Is it dropped between events, or during events? I guess it'd be hard to tell. Well hrmph.
Still, at worst a lower power state will increment the counter *less*, so it will look like the event took less time than it actually did - which shouldn't be a problem for anything that finishes executing while the CPU is still in a lower power state. It won't cause us to over-report, which I assume is the main concern. New CPUs should all have constant+nonstop or invariant TSC, so even if they aggressively power down it shouldn't affect the measurements.
(In reply to Mike Shaver (:shaver -- probably not reading bugmail closely) from comment #33) > Is it dropped between events, or during events? I guess it'd be hard to tell. > > Well hrmph. I never tried to monitor it at such resolution. But the fact is that the CPU frequency can fluctuate even when you'd expect it not to - with "balanced" power mode, which is the default mode all laptops which I examined (even if it's called differently - like "HP Recommended" on some laptops). (In reply to Emanuel Hoogeveen [:ehoogeveen] from comment #34) > Still, at worst a lower power state will increment the counter *less*, so it > will look like the event took less time than it actually did - which > shouldn't be a problem for anything that finishes executing while the CPU is > still in a lower power state. It won't cause us to over-report, which I > assume is the main concern. Wouldn't under-reporting be equally undesirable? > New CPUs should all have constant+nonstop or invariant TSC, so even if they > aggressively power down it shouldn't affect the measurements. Not sure I follow this one...
(In reply to Avi Halachmi (:avih) from comment #35) > Wouldn't under-reporting be equally undesirable? I won't claim to speak for David, but I personally think it's *less* undesirable than over-reporting. If something doing a small amount of work takes longer in real time because the CPU needs to power up, that's not very useful information. Even if we wanted to do something to keep the CPU in a higher power state to be more responsive, the code that ran wasn't responsible for being slow. In contrast, *not* reporting something that took a lot of clock cycles would be a problem - but that should cause the CPU to power up and run the TSC at full speed. > > New CPUs should all have constant+nonstop or invariant TSC, so even if they > > aggressively power down it shouldn't affect the measurements. > > Not sure I follow this one... On newer CPUs, the TSC increments at a constant rate regardless of the power state. So the TSC reflects the real time spent executing something.
There's an overall question here too: do we want to measure wall-clock time or "CPU impact"? My original goal with the CPU accounting was the latter, in which case a given unit of time at a higher clock should "cost more" than at a lower clock. (Note that my original patches didn't do that, and instead measured "scheduled wall-clock time".) That wants performance counters rather than time, I guess.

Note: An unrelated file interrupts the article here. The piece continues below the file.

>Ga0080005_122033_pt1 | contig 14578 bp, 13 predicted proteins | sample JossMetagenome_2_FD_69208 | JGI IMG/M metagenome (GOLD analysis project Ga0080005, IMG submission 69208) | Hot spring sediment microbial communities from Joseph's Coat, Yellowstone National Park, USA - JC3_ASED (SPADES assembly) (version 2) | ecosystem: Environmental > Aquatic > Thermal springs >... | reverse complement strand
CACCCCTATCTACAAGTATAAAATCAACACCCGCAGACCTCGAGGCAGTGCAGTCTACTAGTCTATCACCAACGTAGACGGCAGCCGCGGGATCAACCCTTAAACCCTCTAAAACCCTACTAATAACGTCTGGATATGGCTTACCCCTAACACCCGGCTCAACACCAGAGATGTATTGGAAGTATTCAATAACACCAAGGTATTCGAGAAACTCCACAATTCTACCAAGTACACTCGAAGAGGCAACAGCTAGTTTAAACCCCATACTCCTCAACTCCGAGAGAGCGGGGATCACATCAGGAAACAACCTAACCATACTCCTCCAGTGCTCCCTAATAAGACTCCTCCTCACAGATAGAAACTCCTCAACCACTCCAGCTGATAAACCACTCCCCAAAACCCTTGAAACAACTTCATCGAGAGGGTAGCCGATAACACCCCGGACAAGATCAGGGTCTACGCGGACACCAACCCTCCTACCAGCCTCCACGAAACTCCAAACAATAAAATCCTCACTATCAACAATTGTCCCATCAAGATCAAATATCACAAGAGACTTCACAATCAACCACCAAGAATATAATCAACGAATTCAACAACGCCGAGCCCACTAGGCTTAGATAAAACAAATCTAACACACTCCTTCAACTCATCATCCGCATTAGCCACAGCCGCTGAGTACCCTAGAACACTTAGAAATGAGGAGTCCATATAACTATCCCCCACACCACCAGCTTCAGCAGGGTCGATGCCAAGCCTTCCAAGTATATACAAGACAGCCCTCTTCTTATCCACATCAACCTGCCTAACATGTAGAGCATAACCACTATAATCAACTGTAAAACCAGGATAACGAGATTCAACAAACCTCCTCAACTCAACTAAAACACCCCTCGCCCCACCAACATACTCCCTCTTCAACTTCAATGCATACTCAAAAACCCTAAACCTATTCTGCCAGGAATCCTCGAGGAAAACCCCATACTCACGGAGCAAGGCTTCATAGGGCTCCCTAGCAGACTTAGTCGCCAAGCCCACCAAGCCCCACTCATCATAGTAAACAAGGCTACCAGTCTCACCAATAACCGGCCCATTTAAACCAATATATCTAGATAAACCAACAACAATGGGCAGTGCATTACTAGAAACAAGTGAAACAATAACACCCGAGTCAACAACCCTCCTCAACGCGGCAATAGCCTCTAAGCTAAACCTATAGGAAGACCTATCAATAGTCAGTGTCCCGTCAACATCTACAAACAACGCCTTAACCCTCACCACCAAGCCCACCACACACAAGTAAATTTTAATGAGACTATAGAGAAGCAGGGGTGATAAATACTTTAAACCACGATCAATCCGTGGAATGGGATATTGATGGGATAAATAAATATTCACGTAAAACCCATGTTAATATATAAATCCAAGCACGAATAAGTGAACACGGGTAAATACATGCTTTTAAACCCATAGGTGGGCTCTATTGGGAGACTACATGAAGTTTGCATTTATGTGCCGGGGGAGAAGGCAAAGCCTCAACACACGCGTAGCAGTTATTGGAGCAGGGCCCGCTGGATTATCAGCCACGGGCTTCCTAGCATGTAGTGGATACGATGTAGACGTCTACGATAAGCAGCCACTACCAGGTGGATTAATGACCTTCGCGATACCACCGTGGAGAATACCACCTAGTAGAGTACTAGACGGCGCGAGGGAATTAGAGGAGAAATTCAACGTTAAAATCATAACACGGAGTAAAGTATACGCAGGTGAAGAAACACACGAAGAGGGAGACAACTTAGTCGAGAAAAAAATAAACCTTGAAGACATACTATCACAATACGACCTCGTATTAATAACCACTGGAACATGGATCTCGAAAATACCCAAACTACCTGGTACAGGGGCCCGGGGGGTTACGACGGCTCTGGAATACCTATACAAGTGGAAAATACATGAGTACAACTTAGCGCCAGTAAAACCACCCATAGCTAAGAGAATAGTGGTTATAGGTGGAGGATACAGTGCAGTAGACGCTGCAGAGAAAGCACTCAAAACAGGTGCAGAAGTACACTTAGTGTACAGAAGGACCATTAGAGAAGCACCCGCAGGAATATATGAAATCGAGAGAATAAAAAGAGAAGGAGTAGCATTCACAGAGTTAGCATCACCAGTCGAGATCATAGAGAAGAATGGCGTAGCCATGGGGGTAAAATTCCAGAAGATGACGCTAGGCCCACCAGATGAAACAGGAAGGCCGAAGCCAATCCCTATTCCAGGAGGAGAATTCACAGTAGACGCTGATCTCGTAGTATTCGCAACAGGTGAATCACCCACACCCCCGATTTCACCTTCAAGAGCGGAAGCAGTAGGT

Very good question (wallclock vs cpu impact vs maybe-something-else). Let's try to look at it backwards. Overall, I think we're interested in identifying code which impacts user experience negatively, or which performs in lesser ways than expected. I can imagine three interesting "views": - "micro lags" which mostly affect animation smoothness. - longer lags which hang the browser/content for some duration (200+ ms ?) - Impacts power consumption even without affecting UX. For the first two items, I'd think we're interested in wallclock. The first is measured in relation to the monitor refresh rate, and the second is absolute duration. The third, however is not necessarily wallclock. E.g. some stuff could take longer but in lower power state which doesn't necessarily impact power draw negatively (even if there's the theory that shorter bursts of high power draw may overall draw less power). Not saying we should cover all of those, but I do think all three are interesting to monitor. However, as far as user experience goes, it seems to me that wallclock would be a good target.
Measuring (or especially aggregating) individual event-loop turns doesn't unfortunately tell you much about the cause of longer lags in many cases, because the issue is a number of events that are in line before the one that will cause visible response to the most recent input event. Even when it's a single type of event, 100 turns at 0.2 ms each is pretty different from 1 turn of 20ms, when it comes to scroll lag. To diagnose jank (micro or macro), I think you need to measure the time between an input event being queued and the paint subsequent to it, and then figure out how to characterize the intervening time (circular log of event types?). What's being done here will let you go from "Firefox is using 55% CPU, WTF" to "ugh, facebook.com is churning", similar to the Chrome task manager. That's valuable, and being able to get to this data from dev tools would be even more so -- you could charge CPU time to specific setTimeout types, in some cases at least. (Maybe none of that is still true, and the major causes of jank are single outsized events; I last dug into this seriously something like five years ago, but then I was mostly seeing sequences of events that cumulatively took us away from things.)
Right now, the focus is on determining what causes us to skip frames. We have many cases in which some treatment (possibly async) takes place on the main thread, blocking repaint, without being triggered directly by an input event. For instance, AdBlock Plus causes some jank while it decides whether stuff needs to be loaded. That's the kind of thing we manage to catch with PerformanceStats/about:performance. Finding out what's causing delay between an input event and a paint is clearly useful, too, but I want to keep this for a v2. The problem with wallclock is that it's very sensitive to system load, so attempting to browse while compiling mozilla-central (for instance) will probably trigger 100% of false positives. For this reason, I'm trying to use CPU time, rather than wallclock time. I'm computing ~total CPU time for each event, then using the number of cycles to determine an approximation of the proportion of the time spent in each add-on/webpage.
Filed Mike's remark as bug 1187496.
bz, once you return from PTO, now that bug 1181175 has landed, it would be great if you could run the tests on your side and see whether you find an improvement. I'll also do it on my side.
We haven't been able to reproduce.
Status: NEW → RESOLVED
Closed: 5 years ago
Resolution: --- → WORKSFORME